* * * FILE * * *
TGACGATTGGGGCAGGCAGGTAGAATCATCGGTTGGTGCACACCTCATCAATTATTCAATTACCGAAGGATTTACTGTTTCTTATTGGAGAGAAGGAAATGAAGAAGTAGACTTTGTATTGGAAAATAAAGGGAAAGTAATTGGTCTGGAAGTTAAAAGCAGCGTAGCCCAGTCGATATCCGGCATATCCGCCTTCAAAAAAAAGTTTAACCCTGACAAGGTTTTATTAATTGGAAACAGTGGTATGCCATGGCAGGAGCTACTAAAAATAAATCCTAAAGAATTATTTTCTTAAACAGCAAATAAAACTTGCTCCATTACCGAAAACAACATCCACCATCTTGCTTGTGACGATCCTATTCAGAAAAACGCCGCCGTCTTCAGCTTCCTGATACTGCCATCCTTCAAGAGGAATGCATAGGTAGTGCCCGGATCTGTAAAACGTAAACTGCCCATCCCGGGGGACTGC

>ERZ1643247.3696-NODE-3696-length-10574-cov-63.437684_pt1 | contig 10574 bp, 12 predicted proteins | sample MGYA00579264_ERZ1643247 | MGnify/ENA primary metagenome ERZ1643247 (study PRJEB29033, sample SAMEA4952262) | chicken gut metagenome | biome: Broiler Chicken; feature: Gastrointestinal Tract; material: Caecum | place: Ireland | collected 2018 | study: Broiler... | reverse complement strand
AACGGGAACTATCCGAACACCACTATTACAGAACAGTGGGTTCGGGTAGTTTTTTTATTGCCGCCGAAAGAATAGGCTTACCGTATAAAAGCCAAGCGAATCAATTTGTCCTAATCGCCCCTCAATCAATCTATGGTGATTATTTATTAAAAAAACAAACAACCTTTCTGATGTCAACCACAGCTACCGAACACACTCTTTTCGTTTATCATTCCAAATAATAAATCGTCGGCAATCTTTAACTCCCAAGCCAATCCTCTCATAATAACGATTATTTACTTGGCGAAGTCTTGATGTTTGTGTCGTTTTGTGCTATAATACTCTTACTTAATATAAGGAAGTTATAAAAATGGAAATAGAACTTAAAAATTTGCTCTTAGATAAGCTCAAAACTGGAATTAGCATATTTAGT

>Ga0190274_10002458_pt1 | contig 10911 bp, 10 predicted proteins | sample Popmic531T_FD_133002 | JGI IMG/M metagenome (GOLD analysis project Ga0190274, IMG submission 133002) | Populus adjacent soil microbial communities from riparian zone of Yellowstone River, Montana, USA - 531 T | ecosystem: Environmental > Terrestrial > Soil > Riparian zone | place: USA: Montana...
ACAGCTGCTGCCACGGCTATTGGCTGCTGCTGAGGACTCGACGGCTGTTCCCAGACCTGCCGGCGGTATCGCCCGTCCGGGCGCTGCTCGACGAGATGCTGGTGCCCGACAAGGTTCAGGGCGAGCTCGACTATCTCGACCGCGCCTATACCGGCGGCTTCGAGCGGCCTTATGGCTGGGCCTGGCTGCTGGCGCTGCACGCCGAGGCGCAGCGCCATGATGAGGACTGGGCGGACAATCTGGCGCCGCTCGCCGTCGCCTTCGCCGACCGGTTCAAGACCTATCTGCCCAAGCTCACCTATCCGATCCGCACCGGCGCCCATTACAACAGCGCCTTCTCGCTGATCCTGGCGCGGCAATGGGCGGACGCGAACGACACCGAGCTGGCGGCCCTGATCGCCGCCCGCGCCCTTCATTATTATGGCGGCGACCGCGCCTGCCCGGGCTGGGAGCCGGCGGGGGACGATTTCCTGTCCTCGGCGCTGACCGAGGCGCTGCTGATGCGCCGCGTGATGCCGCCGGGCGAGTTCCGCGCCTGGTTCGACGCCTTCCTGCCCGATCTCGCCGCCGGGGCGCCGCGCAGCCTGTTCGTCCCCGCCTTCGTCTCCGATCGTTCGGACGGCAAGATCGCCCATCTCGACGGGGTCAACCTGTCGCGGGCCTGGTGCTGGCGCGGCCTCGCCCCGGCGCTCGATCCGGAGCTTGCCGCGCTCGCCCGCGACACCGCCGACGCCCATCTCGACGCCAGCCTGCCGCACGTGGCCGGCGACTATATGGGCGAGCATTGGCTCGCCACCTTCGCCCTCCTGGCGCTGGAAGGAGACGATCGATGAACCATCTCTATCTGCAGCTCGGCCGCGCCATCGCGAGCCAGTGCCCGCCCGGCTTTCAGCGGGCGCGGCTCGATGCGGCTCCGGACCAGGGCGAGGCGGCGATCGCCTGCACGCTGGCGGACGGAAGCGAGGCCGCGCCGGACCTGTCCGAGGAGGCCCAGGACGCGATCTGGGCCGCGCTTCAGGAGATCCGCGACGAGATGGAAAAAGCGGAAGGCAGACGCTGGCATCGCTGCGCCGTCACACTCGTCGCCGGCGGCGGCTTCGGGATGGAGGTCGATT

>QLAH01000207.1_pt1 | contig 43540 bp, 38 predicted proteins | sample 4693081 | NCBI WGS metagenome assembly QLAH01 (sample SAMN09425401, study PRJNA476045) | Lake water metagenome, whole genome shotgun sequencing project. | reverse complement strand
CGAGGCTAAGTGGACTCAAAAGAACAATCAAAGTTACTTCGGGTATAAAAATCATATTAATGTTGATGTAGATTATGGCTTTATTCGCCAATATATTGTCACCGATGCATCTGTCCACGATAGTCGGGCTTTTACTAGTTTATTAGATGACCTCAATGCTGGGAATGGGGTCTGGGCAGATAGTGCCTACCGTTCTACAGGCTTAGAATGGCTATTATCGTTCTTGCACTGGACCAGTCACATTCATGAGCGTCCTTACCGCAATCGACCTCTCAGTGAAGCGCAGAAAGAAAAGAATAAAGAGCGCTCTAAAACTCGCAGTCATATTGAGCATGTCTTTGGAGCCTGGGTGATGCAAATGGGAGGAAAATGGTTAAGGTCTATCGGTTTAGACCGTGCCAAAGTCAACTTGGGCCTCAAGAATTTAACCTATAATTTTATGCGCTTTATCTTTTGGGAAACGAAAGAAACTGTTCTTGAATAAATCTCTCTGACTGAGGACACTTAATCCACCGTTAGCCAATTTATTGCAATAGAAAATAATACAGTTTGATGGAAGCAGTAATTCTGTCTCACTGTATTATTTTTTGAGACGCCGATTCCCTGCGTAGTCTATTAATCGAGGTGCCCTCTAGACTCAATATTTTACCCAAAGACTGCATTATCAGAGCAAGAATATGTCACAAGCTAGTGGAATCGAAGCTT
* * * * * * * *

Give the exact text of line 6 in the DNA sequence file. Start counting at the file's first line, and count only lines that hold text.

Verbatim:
>QLAH01000207.1_pt1 | contig 43540 bp, 38 predicted proteins | sample 4693081 | NCBI WGS metagenome assembly QLAH01 (sample SAMN09425401, study PRJNA476045) | Lake water metagenome, whole genome shotgun sequencing project. | reverse complement strand